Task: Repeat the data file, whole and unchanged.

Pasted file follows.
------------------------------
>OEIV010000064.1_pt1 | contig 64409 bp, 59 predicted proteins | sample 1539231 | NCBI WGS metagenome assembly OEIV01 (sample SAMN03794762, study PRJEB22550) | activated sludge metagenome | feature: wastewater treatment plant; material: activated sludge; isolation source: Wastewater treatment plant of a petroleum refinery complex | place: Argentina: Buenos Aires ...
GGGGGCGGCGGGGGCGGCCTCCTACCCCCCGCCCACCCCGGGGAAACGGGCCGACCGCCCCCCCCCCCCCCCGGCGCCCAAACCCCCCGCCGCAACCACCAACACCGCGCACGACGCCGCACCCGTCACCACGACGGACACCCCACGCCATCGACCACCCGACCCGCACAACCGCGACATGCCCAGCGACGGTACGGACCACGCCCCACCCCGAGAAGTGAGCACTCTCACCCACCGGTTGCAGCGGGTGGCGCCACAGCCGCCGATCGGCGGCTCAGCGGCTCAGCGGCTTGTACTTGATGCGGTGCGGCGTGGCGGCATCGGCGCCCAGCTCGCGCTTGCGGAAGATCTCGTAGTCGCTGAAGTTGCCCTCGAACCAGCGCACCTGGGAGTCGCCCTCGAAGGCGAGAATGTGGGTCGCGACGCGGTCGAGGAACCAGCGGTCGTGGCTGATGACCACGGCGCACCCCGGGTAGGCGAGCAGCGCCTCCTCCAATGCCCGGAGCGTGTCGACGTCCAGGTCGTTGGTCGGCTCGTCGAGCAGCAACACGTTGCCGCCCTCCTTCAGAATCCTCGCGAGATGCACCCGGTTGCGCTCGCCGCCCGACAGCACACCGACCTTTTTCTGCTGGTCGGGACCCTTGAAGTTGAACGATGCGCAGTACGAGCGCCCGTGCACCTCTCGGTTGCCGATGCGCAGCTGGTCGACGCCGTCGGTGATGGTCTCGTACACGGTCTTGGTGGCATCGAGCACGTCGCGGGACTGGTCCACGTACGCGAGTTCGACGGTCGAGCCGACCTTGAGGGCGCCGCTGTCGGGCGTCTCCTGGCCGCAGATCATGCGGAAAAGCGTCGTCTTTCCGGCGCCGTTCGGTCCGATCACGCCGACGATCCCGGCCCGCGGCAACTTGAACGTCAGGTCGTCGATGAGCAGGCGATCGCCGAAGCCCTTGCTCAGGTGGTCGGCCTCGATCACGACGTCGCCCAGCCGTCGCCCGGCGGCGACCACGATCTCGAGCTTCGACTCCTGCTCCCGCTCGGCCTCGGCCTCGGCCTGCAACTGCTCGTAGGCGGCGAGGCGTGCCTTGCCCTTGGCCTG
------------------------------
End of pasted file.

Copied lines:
>OEIV010000064.1_pt1 | contig 64409 bp, 59 predicted proteins | sample 1539231 | NCBI WGS metagenome assembly OEIV01 (sample SAMN03794762, study PRJEB22550) | activated sludge metagenome | feature: wastewater treatment plant; material: activated sludge; isolation source: Wastewater treatment plant of a petroleum refinery complex | place: Argentina: Buenos Aires ...
GGGGGCGGCGGGGGCGGCCTCCTACCCCCCGCCCACCCCGGGGAAACGGGCCGACCGCCCCCCCCCCCCCCCGGCGCCCAAACCCCCCGCCGCAACCACCAACACCGCGCACGACGCCGCACCCGTCACCACGACGGACACCCCACGCCATCGACCACCCGACCCGCACAACCGCGACATGCCCAGCGACGGTACGGACCACGCCCCACCCCGAGAAGTGAGCACTCTCACCCACCGGTTGCAGCGGGTGGCGCCACAGCCGCCGATCGGCGGCTCAGCGGCTCAGCGGCTTGTACTTGATGCGGTGCGGCGTGGCGGCATCGGCGCCCAGCTCGCGCTTGCGGAAGATCTCGTAGTCGCTGAAGTTGCCCTCGAACCAGCGCACCTGGGAGTCGCCCTCGAAGGCGAGAATGTGGGTCGCGACGCGGTCGAGGAACCAGCGGTCGTGGCTGATGACCACGGCGCACCCCGGGTAGGCGAGCAGCGCCTCCTCCAATGCCCGGAGCGTGTCGACGTCCAGGTCGTTGGTCGGCTCGTCGAGCAGCAACACGTTGCCGCCCTCCTTCAGAATCCTCGCGAGATGCACCCGGTTGCGCTCGCCGCCCGACAGCACACCGACCTTTTTCTGCTGGTCGGGACCCTTGAAGTTGAACGATGCGCAGTACGAGCGCCCGTGCACCTCTCGGTTGCCGATGCGCAGCTGGTCGACGCCGTCGGTGATGGTCTCGTACACGGTCTTGGTGGCATCGAGCACGTCGCGGGACTGGTCCACGTACGCGAGTTCGACGGTCGAGCCGACCTTGAGGGCGCCGCTGTCGGGCGTCTCCTGGCCGCAGATCATGCGGAAAAGCGTCGTCTTTCCGGCGCCGTTCGGTCCGATCACGCCGACGATCCCGGCCCGCGGCAACTTGAACGTCAGGTCGTCGATGAGCAGGCGATCGCCGAAGCCCTTGCTCAGGTGGTCGGCCTCGATCACGACGTCGCCCAGCCGTCGCCCGGCGGCGACCACGATCTCGAGCTTCGACTCCTGCTCCCGCTCGGCCTCGGCCTCGGCCTGCAACTGCTCGTAGGCGGCGAGGCGTGCCTTGCCCTTGGCCTG